The impact of rural crime on farming families and farm businesses across East Anglia is highlighted in a new member survey released today (Friday 16 April).
Hundreds of members from our region took part in the NFU’s rural crime survey, with the most common crimes experienced including hare coursing, fly tipping, theft and burglary.
Of the 252 respondents from East Anglia who were victims of crime in 2020, 10% say it has cost their business £10,000 or more. The average financial loss per farm was £5,100.
One farmer commented: “Rural crime is like an additional tax on the business, as we have constantly spent money upgrading security.”
Another told the NFU: “It is now impossible to grow food without people driving on crops and damaging them.”
The survey was conducted by phone and online by the NFU’s in-house research team to help assess the level of rural crime, ahead of the Police and Crime Commissioner elections on 6 May.
As part of the survey, members were also asked about any crime prevention measures introduced over the past five years and how they are working with the police to help tackle crime in the countryside. Worryingly, almost two thirds of respondents (64%) feel that rural crime has increased over the past year, while just over half (51%) feel not very or not at all secure from crime.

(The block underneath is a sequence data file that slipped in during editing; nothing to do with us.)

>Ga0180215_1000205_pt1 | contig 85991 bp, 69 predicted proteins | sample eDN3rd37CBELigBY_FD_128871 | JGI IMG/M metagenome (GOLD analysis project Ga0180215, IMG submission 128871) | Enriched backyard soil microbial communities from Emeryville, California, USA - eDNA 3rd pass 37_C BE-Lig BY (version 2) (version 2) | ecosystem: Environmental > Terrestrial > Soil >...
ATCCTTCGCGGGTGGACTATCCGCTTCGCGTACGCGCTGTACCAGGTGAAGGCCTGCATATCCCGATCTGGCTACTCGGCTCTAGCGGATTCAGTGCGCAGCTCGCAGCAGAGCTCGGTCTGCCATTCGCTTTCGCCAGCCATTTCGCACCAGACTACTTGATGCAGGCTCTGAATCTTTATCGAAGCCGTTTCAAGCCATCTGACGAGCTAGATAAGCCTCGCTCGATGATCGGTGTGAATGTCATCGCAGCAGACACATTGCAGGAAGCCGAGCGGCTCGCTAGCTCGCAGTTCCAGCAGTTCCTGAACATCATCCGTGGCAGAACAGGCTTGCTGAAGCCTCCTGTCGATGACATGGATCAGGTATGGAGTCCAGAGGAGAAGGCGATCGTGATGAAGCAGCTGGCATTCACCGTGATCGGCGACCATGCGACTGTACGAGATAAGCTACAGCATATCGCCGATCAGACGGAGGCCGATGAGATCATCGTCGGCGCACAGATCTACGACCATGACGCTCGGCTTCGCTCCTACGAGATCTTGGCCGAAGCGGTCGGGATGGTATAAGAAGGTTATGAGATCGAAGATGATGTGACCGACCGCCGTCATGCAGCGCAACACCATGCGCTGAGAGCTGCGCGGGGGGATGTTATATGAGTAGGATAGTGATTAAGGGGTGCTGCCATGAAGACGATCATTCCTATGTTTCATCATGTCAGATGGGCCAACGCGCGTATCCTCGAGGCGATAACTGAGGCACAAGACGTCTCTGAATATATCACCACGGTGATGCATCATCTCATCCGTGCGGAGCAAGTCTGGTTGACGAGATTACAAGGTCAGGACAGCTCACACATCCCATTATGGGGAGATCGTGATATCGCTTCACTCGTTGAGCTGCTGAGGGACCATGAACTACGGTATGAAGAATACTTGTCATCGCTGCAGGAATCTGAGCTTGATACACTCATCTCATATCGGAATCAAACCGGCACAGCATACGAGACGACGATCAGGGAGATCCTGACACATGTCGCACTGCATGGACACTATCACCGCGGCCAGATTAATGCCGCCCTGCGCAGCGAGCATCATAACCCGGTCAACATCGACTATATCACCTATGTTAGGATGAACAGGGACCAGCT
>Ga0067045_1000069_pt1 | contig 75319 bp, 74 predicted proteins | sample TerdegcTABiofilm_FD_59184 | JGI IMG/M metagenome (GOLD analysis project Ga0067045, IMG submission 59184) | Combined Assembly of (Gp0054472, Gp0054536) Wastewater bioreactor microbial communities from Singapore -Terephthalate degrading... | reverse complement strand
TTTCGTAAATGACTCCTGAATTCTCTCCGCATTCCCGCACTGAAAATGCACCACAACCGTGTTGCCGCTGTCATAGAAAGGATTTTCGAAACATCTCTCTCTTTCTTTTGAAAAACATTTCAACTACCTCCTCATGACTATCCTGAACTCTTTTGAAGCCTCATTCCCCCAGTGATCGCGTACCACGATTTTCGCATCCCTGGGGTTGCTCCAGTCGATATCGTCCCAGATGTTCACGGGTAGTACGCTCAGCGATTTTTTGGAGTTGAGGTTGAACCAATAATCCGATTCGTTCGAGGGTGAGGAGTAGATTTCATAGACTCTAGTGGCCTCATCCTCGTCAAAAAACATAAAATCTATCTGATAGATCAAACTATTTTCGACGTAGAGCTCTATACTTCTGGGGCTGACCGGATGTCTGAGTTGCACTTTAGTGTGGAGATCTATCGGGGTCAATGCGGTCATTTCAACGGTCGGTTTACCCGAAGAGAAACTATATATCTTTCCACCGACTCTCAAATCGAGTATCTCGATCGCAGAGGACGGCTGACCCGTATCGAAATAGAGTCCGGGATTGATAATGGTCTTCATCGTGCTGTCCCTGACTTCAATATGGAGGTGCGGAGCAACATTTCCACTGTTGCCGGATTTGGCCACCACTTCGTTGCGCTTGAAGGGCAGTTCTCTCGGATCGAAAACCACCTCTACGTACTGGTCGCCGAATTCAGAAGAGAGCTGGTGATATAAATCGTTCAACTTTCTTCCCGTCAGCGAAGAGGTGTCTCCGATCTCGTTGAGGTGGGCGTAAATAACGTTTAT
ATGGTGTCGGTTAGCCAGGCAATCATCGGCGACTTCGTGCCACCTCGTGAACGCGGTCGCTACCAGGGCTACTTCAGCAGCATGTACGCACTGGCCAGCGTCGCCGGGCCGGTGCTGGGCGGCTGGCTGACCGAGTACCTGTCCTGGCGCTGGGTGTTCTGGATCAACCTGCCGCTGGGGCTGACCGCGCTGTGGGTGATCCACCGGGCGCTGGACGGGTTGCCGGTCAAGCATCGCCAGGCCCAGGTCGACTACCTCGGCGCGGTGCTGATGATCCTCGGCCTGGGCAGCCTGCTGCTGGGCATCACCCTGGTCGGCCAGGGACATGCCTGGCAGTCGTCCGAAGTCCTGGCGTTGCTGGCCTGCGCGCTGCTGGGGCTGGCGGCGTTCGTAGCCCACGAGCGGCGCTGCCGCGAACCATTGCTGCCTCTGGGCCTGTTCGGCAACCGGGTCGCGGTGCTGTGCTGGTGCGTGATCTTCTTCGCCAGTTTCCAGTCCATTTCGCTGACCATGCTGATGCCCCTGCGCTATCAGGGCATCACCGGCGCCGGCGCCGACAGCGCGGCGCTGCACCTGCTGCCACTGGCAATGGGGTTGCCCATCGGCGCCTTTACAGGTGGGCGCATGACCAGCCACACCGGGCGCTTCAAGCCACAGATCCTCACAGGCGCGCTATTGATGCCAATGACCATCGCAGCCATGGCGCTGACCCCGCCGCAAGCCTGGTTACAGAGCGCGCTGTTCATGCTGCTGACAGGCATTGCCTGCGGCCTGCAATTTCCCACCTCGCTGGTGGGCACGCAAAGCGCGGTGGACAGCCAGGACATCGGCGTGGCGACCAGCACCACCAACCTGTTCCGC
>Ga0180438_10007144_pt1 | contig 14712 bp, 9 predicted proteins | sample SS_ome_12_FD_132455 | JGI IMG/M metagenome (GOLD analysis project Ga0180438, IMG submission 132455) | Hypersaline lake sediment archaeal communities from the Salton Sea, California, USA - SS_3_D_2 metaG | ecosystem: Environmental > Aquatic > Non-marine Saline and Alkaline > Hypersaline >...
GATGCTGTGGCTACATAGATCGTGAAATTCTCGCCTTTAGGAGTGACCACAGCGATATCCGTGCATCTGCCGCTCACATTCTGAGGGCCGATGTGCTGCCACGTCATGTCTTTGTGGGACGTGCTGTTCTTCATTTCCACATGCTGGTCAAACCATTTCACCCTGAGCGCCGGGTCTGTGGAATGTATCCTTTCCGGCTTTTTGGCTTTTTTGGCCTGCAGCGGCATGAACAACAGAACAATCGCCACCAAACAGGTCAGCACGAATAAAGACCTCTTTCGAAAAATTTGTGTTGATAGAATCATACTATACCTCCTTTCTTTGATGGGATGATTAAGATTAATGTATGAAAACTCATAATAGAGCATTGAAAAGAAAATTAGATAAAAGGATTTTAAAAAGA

More than half (54%) feel that insufficient police resources are devoted to tackling rural crime.
Farmers are responding by taking extra crime prevention measures such as blocking field entrances (78%), digging ditches around fields (45%), upgrading building security (66%) and installing CCTV (49%).
Encouragingly, more than one third (35%) say they have regular contact with the police outside of reporting crime, including face-to-face meetings and attendance at NFU-organised events. They are also making use of new technology, including WhatsApp, to share information with the police.
NFU Regional Director Gary Ford said: “Rural crime remains a blight on the countryside. We are concerned, but sadly not surprised, that so many of our members have been affected.
“However, the survey also shows the rural community is fighting back, employing additional security measures on their farms and working more closely with the police.
“Many members appreciate the response they receive from the police on rural crime but feel that rural teams are under-funded and under-resourced.
"Crimes like hare coursing, fly-tipping, dog attacks on livestock and thefts of large and small machinery have left rural residents feeling more vulnerable. They also have much wider knock-on effects on the farm business.
"Despite this, rural areas continue to receive lower levels of police funding, per head of population, than urban areas.
“We will be using the survey results in our discussions with Police and Crime Commissioner candidates, to help ensure rural policing receives the resources it needs, and rural communities deserve.”
The NFU is asking candidates to recognise the severity of the issue and commit to prioritising rural crime as a strategic objective in their Police and Crime Plan.
The NFU rural crime survey was carried out online and via phone across 10 areas of England and Wales between 21 January and 16 March 2021. There were 1,968 respondents, including 340 from East Anglia.